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Exploring the Sense of Touch

Kathryn L. Stout, B.S.Ed., M.Ed.
Published: June 1999
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Let your children explore and make discoveries about their senses. Not only will they develop a greater understanding of their own capabilities, improve their vocabulary and ability to observe, but even though these activities "count" as school—your kids will think it's just summer fun! Here's a popular activity and several variations for exploring the sense of touch with children from ages 3 to 7.

Identify Objects in a Sack

Easy:
Place several familiar objects in a sack. Have each child reach in, and using only the sense of touch, name the object before pulling it out. (For example, the sack could contain several of the following: spoon, fork, small ball, tooth brush, cup, small plate, pencil, small book, marble, cotton ball, paper clip, sock, shoe lace, magnifying glass, jump rope, block from a Leggo set, candle, small tablet, etc.)

More Difficult:
Have each child describe the object before pulling it out of the sack. Children are likely to name the object first. However, it is their ability to describe their observations that is important in developing critical thinking skills. Therefore, encourage each child to describe as many of the object's qualities as he can by offering choices that help him explain the shape, size (bigger than, smaller than), texture, weight (light or heavy) and/or use. That is, ask, "Is it soft?"Hard?"Prickly?"Longer than your hand?" and so on.

Variation 1:
Have each child pull out two objects that are opposites in some way:
hard/soft, rough/smooth, big/small, light/heavy.

Easy:
Name the combination for each child to find. "Find something soft. Pull it out. Now pull out something hard."

Medium:
Name the first part of the combination and ask the child to name the opposite. "Find something smooth." Now, find something that is the opposite of smooth. What would that feel like? (rough, coarse, prickly, etc.) (The child may be able to pull out an object that reflects his understanding of the opposite, but be unable to provide a correct word. In that case, praise his actions and supply the descriptive word.)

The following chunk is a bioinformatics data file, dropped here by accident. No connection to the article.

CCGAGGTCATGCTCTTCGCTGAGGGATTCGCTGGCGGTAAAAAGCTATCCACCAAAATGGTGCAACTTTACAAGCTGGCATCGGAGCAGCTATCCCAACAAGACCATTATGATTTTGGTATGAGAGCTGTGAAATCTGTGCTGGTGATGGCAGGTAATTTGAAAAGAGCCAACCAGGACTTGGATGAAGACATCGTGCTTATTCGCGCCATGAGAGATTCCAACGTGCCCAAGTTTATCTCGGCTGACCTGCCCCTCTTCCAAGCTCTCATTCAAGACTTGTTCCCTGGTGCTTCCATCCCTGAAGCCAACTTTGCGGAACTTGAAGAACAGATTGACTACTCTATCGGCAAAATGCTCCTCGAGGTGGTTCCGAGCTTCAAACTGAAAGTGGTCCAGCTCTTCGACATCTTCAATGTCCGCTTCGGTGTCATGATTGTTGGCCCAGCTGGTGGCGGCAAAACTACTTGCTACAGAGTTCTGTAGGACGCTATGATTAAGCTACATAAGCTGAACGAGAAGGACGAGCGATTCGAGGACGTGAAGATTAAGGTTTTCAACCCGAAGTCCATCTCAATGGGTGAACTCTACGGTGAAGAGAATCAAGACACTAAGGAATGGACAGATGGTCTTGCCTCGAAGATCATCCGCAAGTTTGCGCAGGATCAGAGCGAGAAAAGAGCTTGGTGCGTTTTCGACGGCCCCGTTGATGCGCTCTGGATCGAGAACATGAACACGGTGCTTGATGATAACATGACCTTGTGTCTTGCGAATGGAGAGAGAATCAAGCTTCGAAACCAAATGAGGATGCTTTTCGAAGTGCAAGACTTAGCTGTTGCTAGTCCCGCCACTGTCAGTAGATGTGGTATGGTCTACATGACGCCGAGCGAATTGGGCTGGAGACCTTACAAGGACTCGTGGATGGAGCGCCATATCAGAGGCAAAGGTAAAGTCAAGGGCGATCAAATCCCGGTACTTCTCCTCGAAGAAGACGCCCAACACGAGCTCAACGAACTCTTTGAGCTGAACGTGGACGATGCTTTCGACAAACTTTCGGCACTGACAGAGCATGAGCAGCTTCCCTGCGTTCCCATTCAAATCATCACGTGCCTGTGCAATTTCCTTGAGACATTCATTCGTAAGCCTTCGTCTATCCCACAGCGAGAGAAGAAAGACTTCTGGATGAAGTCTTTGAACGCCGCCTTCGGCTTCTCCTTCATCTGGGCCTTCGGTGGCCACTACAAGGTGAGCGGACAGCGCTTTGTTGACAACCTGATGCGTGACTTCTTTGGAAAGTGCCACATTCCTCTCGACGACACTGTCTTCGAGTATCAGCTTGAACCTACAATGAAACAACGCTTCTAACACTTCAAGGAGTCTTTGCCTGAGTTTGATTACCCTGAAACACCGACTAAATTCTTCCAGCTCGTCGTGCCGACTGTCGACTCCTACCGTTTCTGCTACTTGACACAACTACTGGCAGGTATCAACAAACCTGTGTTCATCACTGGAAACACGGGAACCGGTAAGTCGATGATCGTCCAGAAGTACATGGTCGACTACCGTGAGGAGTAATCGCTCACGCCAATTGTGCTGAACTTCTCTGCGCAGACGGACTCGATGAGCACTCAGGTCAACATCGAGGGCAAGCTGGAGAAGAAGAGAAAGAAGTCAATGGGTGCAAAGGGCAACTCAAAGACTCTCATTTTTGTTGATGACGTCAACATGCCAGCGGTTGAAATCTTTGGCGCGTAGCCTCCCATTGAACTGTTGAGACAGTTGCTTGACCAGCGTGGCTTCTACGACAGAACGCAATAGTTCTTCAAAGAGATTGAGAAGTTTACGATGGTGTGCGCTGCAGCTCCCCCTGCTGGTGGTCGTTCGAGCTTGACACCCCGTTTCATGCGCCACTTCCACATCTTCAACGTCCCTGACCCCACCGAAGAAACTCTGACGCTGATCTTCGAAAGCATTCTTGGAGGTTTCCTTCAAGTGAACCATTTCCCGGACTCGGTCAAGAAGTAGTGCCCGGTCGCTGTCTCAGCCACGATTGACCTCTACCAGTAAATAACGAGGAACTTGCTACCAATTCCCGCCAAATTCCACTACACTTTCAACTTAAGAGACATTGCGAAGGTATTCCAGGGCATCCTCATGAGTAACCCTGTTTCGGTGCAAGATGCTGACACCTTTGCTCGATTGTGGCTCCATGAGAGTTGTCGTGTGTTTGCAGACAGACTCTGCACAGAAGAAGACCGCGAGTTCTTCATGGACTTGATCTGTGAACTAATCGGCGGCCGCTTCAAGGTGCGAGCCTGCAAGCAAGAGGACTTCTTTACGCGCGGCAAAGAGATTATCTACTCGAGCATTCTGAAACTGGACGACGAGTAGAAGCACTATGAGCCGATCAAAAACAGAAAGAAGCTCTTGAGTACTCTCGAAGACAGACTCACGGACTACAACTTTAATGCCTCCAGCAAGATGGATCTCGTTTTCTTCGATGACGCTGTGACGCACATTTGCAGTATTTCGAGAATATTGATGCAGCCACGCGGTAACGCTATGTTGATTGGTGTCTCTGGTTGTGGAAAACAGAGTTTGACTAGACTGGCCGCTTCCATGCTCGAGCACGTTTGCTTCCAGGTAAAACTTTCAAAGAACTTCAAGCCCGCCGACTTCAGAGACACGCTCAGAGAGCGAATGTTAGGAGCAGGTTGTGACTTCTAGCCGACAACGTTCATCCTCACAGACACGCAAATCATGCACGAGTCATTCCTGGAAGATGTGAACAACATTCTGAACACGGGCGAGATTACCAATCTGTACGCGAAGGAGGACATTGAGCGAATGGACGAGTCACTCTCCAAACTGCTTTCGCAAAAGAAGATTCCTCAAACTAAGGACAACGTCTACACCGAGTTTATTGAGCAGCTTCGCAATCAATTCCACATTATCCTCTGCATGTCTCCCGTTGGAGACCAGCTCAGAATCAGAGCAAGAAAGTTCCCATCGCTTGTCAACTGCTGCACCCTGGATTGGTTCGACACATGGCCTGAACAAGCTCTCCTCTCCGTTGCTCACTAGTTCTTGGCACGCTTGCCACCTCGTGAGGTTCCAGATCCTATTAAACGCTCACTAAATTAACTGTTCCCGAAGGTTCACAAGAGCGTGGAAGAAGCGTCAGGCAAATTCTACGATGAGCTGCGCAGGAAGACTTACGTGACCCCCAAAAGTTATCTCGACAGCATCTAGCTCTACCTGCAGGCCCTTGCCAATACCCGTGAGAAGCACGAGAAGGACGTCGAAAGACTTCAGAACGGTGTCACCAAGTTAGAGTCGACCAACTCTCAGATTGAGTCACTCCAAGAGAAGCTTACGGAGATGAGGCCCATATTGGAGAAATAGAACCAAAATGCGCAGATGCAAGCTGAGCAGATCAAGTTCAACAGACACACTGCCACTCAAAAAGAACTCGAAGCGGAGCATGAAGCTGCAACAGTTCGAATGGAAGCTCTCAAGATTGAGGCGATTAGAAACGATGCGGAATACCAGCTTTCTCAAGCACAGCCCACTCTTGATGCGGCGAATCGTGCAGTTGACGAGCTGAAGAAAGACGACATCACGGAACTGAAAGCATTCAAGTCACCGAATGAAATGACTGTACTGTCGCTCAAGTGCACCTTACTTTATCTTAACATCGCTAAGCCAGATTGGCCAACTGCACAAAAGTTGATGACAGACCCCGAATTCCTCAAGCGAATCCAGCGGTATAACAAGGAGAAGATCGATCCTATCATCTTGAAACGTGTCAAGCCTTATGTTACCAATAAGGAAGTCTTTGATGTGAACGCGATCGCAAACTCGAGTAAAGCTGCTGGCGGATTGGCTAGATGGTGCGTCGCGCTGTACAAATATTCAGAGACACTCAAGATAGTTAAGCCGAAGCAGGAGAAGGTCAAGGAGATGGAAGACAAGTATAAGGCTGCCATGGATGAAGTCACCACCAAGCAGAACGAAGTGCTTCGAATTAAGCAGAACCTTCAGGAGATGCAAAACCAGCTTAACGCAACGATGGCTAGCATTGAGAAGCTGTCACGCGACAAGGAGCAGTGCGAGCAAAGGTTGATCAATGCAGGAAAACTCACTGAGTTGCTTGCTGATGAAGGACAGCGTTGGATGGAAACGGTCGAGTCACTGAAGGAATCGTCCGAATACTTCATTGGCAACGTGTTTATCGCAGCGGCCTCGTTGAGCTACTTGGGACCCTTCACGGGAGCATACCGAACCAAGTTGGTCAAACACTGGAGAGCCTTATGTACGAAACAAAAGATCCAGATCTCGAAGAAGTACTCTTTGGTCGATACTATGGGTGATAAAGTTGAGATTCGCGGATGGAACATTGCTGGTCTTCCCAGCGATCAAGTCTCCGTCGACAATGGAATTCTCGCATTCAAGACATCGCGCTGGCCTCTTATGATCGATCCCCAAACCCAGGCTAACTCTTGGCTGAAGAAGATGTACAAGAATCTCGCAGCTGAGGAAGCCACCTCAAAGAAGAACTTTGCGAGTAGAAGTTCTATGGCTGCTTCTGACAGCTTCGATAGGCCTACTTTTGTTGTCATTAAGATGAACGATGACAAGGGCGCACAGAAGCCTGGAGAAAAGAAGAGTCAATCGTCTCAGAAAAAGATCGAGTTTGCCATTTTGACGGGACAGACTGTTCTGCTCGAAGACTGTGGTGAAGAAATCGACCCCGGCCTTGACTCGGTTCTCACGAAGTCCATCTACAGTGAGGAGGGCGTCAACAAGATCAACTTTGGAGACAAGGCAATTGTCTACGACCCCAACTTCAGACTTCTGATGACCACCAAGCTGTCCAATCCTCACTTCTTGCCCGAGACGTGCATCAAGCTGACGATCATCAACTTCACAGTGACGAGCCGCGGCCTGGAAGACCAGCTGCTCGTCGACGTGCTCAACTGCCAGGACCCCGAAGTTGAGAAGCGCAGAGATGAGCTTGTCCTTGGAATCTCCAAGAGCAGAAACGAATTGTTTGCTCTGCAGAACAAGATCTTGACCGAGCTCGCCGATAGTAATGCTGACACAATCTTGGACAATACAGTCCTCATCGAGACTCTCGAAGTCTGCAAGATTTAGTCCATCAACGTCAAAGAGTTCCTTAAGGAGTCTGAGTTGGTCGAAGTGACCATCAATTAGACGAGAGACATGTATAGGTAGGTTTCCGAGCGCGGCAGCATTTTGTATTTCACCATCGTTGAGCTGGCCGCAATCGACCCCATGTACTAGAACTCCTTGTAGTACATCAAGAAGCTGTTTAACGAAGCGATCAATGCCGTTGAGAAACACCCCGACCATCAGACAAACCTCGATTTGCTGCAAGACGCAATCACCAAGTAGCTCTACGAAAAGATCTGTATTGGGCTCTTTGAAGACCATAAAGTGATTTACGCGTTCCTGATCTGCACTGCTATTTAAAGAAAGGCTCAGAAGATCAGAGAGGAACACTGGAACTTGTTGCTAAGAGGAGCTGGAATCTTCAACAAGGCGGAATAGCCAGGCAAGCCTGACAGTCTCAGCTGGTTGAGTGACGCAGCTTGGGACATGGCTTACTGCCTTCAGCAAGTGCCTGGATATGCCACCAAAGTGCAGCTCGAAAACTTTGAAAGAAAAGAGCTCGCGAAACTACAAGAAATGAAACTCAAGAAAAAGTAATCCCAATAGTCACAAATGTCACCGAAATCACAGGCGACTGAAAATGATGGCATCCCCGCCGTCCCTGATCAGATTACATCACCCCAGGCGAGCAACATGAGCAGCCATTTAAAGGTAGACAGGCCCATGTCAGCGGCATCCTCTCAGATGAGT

More Difficult:
The child pulls out an object, then reaches in and feels for something that is its opposite in some way. For example, if he pulls out a spoon, he could feel for something softer (hard/soft), something lighter or heavier than the spoon, or something that is rough if the spoon is mostly smooth.

Variation 2:
Have each child pull out two objects that are the same in some way, including use. For example, items used for eating (i.e., food or pieces of a table setting), for play (i.e., toys), or for writing (i.e., pen, pencil, marker).

Variation 3:
Name an object and have the child find it in the sack, using only the sense of touch.

Easy:
Two very different objects. (A ball and a pencil, for example.)

Increase difficulty:

  • Add more objects, all very different.
  • Include some objects that have similarities. (For example, a pencil and a pen among such different items as a spoon, block, and paper clip.)
  • Work toward a combination of objects that have very few differences. The most difficult would be to have several objects that are all similar in several ways. For example, use all blocks with the same texture and thickness, but different in shape. Or, if the blocks are the same in shape, they could vary in length.

Variation 4:
Use only fruits and vegetables in the sack. Tell the child whether to select a fruit or a vegetable by his sense of touch alone. Or, have him describe the item and then tell whether it is a fruit or a vegetable.

In order to encourage each child to become more precise when he describes objects; have him add to his initial description by asking about anything left out—shape, texture, thickness, or use. For example, a spoon could be described simply as "We eat with it." The teacher could follow up with a question about its shape. The child could respond with "It's sort of round at one end and then with a long part," or "One end is a sort of oval and curves and can hold something. Then there is a longer handle part." The teacher could continue by offering choices, "Is it hard or smooth?"Thick or thin?" If the game does not require him to describe, then use an interesting variety of words to direct him in finding an object. For example, ask him to "Find the squishiest item in the sack." Or "Find something with one pointy end and one blunt end." Offering children choices of descriptive words helps them build their vocabulary in a meaningful way.

Words to describe shape involve feeling the ends and edges of items. Shape words may include: round, sharp corners, has edges, straight edges, curved, pointed, flat, blunt, dull, circle, oval, square, rectangle, like a ball (sphere), like a box (cube), like an egg.

Words to describe texture may include: soft, hard, firm, smooth, rough, coarse, bristly, squishy, spongy, wavy or bumpy (like corrugated cardboard), slimy, silky. Encourage the use comparisons—soft as cotton, or smooth as silk, for example. Point out such expressions (similes) in poems and stories. If you include older children in the game at some point, they may enjoy taking over your role by playing it with their siblings later. Games are a wonderful teaching tool and especially handy during the summer. If you are planning a vacation, this is a simple game for kids to enjoy while they travel.



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